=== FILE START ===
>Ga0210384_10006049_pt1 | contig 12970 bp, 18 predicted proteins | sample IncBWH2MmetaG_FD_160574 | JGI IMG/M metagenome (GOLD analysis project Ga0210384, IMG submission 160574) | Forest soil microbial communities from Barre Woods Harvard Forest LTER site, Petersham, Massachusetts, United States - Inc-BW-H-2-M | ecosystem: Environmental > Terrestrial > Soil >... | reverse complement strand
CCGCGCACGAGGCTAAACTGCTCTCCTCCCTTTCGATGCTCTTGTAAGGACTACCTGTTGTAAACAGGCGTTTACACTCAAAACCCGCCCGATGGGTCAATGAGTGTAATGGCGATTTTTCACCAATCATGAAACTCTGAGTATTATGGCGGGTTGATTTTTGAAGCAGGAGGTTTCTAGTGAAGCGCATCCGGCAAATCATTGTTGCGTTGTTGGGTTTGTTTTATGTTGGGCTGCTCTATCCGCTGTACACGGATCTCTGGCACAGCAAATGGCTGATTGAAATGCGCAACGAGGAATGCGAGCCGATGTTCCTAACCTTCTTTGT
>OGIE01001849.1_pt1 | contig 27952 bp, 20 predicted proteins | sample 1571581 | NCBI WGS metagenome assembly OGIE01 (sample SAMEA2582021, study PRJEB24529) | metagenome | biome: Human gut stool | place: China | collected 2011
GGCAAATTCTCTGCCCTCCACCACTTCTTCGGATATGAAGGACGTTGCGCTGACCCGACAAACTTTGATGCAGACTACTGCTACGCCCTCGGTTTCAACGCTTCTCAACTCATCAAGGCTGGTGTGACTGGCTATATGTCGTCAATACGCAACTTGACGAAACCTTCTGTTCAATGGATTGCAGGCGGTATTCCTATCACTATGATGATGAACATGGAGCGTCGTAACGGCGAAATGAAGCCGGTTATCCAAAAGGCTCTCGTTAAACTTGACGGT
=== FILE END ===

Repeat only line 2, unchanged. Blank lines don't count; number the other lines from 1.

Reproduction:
CCGCGCACGAGGCTAAACTGCTCTCCTCCCTTTCGATGCTCTTGTAAGGACTACCTGTTGTAAACAGGCGTTTACACTCAAAACCCGCCCGATGGGTCAATGAGTGTAATGGCGATTTTTCACCAATCATGAAACTCTGAGTATTATGGCGGGTTGATTTTTGAAGCAGGAGGTTTCTAGTGAAGCGCATCCGGCAAATCATTGTTGCGTTGTTGGGTTTGTTTTATGTTGGGCTGCTCTATCCGCTGTACACGGATCTCTGGCACAGCAAATGGCTGATTGAAATGCGCAACGAGGAATGCGAGCCGATGTTCCTAACCTTCTTTGT